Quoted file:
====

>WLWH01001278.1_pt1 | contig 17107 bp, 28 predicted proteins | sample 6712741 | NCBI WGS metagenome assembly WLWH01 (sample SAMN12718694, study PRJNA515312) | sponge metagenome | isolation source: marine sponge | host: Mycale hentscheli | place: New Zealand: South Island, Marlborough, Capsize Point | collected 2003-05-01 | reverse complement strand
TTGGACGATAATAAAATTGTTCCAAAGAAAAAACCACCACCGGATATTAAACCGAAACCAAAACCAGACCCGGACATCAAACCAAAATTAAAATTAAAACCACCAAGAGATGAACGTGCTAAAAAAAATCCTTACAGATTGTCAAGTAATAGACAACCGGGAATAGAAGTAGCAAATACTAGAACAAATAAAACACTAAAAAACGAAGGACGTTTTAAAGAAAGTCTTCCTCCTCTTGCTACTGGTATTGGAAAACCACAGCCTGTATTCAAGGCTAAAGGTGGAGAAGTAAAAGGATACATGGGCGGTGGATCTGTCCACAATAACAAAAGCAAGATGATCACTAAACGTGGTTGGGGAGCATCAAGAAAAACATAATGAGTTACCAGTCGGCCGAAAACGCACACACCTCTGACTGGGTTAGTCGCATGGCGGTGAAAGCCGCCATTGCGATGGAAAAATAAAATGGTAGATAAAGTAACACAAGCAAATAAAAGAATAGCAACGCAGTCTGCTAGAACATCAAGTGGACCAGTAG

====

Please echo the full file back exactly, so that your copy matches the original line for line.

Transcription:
>WLWH01001278.1_pt1 | contig 17107 bp, 28 predicted proteins | sample 6712741 | NCBI WGS metagenome assembly WLWH01 (sample SAMN12718694, study PRJNA515312) | sponge metagenome | isolation source: marine sponge | host: Mycale hentscheli | place: New Zealand: South Island, Marlborough, Capsize Point | collected 2003-05-01 | reverse complement strand
TTGGACGATAATAAAATTGTTCCAAAGAAAAAACCACCACCGGATATTAAACCGAAACCAAAACCAGACCCGGACATCAAACCAAAATTAAAATTAAAACCACCAAGAGATGAACGTGCTAAAAAAAATCCTTACAGATTGTCAAGTAATAGACAACCGGGAATAGAAGTAGCAAATACTAGAACAAATAAAACACTAAAAAACGAAGGACGTTTTAAAGAAAGTCTTCCTCCTCTTGCTACTGGTATTGGAAAACCACAGCCTGTATTCAAGGCTAAAGGTGGAGAAGTAAAAGGATACATGGGCGGTGGATCTGTCCACAATAACAAAAGCAAGATGATCACTAAACGTGGTTGGGGAGCATCAAGAAAAACATAATGAGTTACCAGTCGGCCGAAAACGCACACACCTCTGACTGGGTTAGTCGCATGGCGGTGAAAGCCGCCATTGCGATGGAAAAATAAAATGGTAGATAAAGTAACACAAGCAAATAAAAGAATAGCAACGCAGTCTGCTAGAACATCAAGTGGACCAGTAG